6 steps to get out of a Google Manual Action

    By | Small Business


    Many businesses have seen their Google search ranking drop dramatically in the aftermath of the Panda and Penguin algorithm changes.  Many of the best SEO techniques that might have worked 5 years ago are considered completely unethical to Google today.  And businesses are learning the hard way that a cheap SEO company can be much more costly than an expensive one. The long term repercussions of a Google penalty can be devastating to a business, especially to those that rely on SEO as their main source of traffic.

    If you see a significant decline in organic traffic, then you have probably been penalized by the search engine giant.  But which penalty did you actually get hit with?

    This will explain how to discover if you’ve been hit with a manual penalty and six steps that you can take to get out of it.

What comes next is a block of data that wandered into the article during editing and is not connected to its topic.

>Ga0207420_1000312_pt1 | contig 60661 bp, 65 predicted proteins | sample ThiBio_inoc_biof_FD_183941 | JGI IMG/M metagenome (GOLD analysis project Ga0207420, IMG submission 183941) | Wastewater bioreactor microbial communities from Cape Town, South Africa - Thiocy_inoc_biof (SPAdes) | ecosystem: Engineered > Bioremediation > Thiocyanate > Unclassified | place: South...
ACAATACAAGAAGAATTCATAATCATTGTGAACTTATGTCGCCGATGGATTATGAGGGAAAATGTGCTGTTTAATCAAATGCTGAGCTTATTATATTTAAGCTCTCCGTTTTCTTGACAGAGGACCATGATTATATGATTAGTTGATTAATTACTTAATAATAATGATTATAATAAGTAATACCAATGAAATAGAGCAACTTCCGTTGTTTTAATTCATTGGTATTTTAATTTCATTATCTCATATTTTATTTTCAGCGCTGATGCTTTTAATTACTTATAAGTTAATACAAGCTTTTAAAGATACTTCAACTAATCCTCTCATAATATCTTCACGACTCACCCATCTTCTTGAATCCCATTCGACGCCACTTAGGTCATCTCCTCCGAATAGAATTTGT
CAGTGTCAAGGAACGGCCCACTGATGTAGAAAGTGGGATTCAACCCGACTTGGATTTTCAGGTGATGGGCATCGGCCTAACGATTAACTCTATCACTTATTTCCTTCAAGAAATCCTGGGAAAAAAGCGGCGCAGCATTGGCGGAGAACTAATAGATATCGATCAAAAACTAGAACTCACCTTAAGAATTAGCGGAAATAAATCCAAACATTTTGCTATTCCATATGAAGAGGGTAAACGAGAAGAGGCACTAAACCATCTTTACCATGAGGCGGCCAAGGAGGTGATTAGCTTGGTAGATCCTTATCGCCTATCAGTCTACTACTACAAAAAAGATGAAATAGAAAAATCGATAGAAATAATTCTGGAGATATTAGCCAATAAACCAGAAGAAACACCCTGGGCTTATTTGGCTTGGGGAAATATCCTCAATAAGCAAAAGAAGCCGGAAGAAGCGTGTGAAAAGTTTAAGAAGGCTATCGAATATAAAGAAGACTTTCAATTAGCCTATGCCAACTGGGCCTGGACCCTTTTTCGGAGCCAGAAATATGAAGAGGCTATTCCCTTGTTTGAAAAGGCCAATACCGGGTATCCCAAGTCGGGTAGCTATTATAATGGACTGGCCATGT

Have you been slapped with a manual action penalty?

    A manual action is Google’s method of combating spam and other unethical techniques that try to game Google’s search engine rankings.  Google penalizes sites in question for the keywords they are unethically optimizing. Every single manual action that Google serves is reviewed and issued by an actual person at Google, rather than Google’s algorithmic updates.

    The easiest way to tell if your site is in a manual action or not is to check Google Webmaster Tools. If you would like to add your website to Webmaster Tools, Google has a quick guide that you can follow.  If Google has served you a manual action, it will be listed. If nothing is listed, your site is in the clear.

    Simply put, you get out of the manual action by removing spammy links. This will show Google that you are making a conscious effort to clean up the web. There is no simple way to do this, no magic wand or special potion.  

    Here are six steps that you can take to get out of a manual action penalty.

    Step One: Find the low quality links